Sunday, 23. of October 2016
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Travel in patients on anticoagulation

There is only rare, and no current, scientific data on travel habits or travel-associated incidence of bleeding or thrombo-embolic episodes”, pointed out Heinz Völler, MD, of Rüdersdorf, Germany, in his talk. “The major consequence for the patient should be intensified INR testing while traveling to identify relevant changes at an early stage, enabling the taking of adequate counteractive measures.”Changes in INR can be caused by drug-drug interactions, e.g. for tetracycline the bleeding risk is ninefold. “But patients should definitely not be discouraged from taking an adequate antibiotic and malaria prophylaxis or having the required vaccinations,” said Völler. Formerly, vaccinations in patients on treatment with VKAs were all given subcutaneously until it was recognized that adjuvants induced an unacceptable rate of local reactions and that the intramuscular route was possibly associated with a better immune response.Infectious diseases lead to a procoagulant or hypocoagulant status, and are associated with an increase in the activity of some clotting factors, especially fibrinogen and factor VIII. This means an increase of thrombophilic risk, although the INR may remain unaltered. Völler strongly suggests an optimal protection against infectious diseases such as hepatitis.In addition, changes in lifestyle can change the INR, including several exotic foods and increased consumption of alcohol. Climatic influences also play a role: High temperature increases the bleeding tendency due to vasodilatation. High altitude (>2500m) means a 2.7-fold increased risk for lower INR values.“If traveling by air, the self-testing device, all equipment and all drugs should be carried in the hand luggage” Völler advised those patients present. “X-ray at the airport does not harm the functioning of the device, and it’s important not to forget: a reliably working refrigerator is required at the destination.”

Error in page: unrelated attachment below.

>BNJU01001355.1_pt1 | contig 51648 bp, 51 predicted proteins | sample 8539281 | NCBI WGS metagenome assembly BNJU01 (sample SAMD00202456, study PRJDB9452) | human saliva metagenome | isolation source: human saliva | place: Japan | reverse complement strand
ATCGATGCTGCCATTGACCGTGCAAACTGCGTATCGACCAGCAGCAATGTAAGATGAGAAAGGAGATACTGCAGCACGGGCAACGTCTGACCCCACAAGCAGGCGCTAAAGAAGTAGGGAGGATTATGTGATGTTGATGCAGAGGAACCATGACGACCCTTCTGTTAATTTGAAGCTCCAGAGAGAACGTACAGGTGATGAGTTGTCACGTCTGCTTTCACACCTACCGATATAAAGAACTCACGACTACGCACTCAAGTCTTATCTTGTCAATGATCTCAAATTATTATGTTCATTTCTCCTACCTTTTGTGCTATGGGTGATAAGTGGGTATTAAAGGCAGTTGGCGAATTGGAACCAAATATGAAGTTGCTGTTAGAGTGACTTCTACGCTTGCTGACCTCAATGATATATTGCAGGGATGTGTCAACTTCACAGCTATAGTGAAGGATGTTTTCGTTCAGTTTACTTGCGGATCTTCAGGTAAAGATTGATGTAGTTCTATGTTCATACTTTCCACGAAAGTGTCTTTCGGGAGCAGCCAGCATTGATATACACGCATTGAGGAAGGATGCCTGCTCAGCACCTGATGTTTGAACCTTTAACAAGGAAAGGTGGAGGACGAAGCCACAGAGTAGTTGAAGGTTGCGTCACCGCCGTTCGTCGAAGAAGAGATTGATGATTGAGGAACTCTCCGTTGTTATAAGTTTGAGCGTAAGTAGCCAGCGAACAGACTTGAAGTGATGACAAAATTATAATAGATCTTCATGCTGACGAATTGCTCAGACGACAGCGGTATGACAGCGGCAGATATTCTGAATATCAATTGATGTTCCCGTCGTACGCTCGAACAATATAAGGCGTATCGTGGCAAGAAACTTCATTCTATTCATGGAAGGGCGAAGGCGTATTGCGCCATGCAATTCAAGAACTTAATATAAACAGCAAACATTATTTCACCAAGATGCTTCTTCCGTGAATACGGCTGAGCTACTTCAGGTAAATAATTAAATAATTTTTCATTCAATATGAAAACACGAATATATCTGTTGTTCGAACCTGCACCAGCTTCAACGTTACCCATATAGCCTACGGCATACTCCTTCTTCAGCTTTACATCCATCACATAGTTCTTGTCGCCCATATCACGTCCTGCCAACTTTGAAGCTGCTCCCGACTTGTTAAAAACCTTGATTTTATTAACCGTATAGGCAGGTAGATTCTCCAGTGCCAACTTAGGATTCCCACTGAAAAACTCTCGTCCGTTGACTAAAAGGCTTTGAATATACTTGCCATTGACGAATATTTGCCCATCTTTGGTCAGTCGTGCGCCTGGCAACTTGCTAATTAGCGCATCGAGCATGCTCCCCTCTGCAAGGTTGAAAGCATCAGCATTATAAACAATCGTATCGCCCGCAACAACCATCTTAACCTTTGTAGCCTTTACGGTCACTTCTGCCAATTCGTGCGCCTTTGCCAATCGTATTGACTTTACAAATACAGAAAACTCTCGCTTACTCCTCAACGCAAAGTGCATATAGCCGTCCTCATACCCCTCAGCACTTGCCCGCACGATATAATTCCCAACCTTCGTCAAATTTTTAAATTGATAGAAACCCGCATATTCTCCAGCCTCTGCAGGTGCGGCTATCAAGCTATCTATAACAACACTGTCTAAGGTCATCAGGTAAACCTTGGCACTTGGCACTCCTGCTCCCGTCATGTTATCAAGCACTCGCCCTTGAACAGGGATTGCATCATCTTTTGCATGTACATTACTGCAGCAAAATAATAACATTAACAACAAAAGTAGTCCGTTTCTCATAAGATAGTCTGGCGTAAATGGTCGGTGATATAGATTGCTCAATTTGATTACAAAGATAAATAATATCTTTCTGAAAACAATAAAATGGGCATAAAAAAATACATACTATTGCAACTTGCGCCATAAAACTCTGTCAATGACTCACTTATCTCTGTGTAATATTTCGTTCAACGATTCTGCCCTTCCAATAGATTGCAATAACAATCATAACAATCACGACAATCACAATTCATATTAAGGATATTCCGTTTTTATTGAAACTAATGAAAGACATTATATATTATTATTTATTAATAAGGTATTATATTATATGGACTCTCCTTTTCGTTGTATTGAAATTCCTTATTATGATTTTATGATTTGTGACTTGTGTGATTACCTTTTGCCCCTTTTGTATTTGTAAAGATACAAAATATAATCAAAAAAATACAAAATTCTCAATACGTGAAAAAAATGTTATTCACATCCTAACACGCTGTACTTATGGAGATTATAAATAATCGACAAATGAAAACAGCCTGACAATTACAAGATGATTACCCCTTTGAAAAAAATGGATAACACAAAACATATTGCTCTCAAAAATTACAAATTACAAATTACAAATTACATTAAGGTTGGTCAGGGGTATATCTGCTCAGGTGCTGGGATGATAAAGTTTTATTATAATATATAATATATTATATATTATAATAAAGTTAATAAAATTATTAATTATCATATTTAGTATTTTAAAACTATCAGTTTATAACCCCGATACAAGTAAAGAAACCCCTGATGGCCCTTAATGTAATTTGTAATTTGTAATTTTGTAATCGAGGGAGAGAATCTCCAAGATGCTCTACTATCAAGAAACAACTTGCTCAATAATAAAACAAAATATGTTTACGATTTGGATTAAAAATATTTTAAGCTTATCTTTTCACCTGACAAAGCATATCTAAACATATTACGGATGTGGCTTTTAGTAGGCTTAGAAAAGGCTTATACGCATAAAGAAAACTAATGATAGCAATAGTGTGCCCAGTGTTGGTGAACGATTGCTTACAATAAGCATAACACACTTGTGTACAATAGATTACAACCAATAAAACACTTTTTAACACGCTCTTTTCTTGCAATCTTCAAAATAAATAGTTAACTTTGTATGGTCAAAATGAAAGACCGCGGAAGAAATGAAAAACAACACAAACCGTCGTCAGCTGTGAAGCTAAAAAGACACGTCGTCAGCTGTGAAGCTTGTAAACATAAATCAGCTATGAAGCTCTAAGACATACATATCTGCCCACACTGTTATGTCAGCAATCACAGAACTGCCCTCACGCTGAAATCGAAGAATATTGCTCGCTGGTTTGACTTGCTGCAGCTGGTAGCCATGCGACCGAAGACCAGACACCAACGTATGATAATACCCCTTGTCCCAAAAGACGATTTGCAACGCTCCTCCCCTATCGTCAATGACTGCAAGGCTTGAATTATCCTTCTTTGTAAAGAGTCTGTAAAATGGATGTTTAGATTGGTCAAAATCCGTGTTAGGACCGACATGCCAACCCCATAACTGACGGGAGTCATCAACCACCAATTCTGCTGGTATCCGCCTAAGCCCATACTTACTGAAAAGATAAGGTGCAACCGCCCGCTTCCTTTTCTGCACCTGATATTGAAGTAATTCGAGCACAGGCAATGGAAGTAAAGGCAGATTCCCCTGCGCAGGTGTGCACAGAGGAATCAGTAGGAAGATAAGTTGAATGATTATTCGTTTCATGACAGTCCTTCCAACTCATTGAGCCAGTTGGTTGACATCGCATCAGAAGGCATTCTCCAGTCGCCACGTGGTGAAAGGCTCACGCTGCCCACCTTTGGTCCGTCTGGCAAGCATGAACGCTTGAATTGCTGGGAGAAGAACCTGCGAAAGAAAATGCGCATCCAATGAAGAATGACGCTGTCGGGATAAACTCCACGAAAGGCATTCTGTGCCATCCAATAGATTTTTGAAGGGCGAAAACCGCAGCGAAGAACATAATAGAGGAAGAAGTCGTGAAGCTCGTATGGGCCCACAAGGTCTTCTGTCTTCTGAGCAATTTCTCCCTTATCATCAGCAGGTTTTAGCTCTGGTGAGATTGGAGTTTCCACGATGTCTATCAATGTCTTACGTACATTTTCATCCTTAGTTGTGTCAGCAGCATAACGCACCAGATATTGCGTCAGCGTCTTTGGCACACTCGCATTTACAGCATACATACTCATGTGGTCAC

Report by Thomas Klein, MD, MSc (Nov. 2009)